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A little BROODY from time to time

Spring has sprung, and man, have we had a long haul of perfect days for planting! Last weekend we got nearly three inches of slow and steady rain after two plus weeks of great weather. Lovely as it is, when you hit the ground running the minute you wake up and don't stop (or get the chance to shower) until the sun is going down, becoming a bit broody is a real possibility. In the spring, we can become overwhelmed with the ever expanding "To Do" list, feel physical aches and pains that we worry may never go away, and now, with Coronavirus rearing its ugly head, we worry about our economic future as well. Humans are great at being BROODY.

And so are my hens as it turns out. "We only got three eggs today, Flossy," Bill reported to me one day last week. "And they're gettin' broody." Huh, I think. What the heck is that? I know I am a broody old hen tired and worn out from all the that what my hens are experiencing? I had no idea, having never raised chickens before, what a broody hen really meant. Time for FARM SCHOOL!

"What do you mean, William, by BROODY?" He gestures towards the coop and I follow excited for an impromptu lesson.

"Listen. Here that quiet cluck, cluck, cluck? And see how she's just sittin?" (I'm envious of the just sittin' part!) "She wants to sit on eggs. She's telling us she would like to hatch out some babies. There's another Orpington that's been sitting in the barn broody, too."

"Is she sitting on eggs?"

"No. But we could put some under her and she'll likely hatch them out."

Farm school is so fun, and I love experiments, so we cancelled all our egg orders and began stuffing eggs under our sweet broody girls. We gave them both a big pile of eggs and made note of it, so in the chaos of Spring we didn't forget to check on them. We should know in another two weeks if our broody hens had success. In the meantime, we have an order of baby chicks coming next week to help expand our flock.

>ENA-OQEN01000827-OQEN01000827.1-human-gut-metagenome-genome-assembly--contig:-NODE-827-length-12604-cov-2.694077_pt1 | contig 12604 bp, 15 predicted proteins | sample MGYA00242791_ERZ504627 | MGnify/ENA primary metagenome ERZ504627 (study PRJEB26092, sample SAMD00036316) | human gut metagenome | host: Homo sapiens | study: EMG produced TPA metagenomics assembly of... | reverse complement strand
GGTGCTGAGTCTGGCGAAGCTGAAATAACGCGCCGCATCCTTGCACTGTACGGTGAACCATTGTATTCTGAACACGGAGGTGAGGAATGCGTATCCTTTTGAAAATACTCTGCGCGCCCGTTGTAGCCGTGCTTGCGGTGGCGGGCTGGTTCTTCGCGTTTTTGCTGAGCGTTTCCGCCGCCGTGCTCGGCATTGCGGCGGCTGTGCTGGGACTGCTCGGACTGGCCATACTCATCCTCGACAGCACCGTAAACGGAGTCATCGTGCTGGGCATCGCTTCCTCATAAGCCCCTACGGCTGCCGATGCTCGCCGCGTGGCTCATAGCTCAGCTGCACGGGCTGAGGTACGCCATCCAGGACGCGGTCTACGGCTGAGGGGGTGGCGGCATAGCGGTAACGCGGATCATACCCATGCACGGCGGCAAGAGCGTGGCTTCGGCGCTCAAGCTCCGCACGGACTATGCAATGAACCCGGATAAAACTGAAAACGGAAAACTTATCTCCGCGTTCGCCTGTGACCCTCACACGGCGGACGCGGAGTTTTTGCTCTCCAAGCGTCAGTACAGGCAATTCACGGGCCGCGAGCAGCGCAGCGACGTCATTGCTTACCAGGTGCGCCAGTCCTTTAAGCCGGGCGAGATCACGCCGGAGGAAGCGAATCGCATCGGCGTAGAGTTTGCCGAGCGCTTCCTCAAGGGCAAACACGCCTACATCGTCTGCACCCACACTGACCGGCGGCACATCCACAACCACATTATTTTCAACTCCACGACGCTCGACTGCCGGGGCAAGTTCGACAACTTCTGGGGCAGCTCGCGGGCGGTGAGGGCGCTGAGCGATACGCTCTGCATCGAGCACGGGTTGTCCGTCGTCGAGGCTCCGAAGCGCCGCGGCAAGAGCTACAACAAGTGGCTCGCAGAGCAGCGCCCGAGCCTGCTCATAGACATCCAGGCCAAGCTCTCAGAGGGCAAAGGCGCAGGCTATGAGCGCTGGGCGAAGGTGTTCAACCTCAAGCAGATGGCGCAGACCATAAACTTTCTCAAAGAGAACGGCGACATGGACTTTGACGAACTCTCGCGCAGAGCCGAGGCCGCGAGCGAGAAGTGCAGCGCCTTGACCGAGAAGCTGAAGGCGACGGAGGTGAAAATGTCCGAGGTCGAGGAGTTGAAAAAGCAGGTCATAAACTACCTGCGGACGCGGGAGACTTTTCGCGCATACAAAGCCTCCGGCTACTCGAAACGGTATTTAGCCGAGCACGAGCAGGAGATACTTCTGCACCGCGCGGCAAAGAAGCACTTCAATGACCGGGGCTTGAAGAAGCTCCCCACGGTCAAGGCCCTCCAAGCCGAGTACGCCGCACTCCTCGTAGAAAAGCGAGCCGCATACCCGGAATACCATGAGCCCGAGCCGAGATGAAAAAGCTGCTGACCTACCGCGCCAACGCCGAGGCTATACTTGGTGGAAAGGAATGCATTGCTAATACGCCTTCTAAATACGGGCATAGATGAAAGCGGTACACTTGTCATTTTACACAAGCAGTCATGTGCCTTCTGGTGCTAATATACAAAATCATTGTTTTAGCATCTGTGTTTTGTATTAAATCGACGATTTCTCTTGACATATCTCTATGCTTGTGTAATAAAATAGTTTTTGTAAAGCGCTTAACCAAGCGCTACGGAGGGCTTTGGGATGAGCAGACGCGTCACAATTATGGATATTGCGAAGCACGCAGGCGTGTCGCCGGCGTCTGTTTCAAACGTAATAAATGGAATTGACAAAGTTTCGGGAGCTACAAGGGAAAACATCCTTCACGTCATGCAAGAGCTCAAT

We probably should have worried more about the safety of the hen in the barn, but with life being so busy, we left her be. Sadly, she was attacked and didn't survive. Whatever took our bird, left the eggs behind. FARM SCHOOL sometimes has really sad lessons. William cracked one of her eggs and at least we know our new mean rooster, Richard L'Arrogant is doing his job!

Let's take a walk down Sleepy Hallow to destress.

Barn Door's Open Saturday as the future farm store is getting its new old siding put on. William is tearing down an old barn at the neighbor's and using the barn wood for this new building. Except for the sheeting and screws, this building will be made entirely of recycled lumber. If you know me, of course I am impatient to set up a more permanent shop, but I know that working with recycled parts is like putting together a puzzle - slow to go. And, now that city-girl me understands the pressures of spring for a farmer, whenever I feel impatient, I remind myself that my sweet husband took on Spring planting AND the farm store in the same breath. It's enough to make a guy broody!

So, yes, we've got broody hens and pooped out farmers, but we're excited for Saturday come rain or shine! We'll have all the old standbys with a few new products for you to try. I have a new mustard made with Lucette's Farmer's Daughter Blonde Ale and Curry. Despite added curry, it's a mellow mustard on the heat scale. We will also have fresh rhubarb, a Spring Tonic Tea made with nettles, mint and violets, and a new Cinnamon CBD balm for sore joints.

Barn Door's Open 9-5 N1972 420th Street, Maiden Rock, WI

See you there!

Sarah and William Brenner

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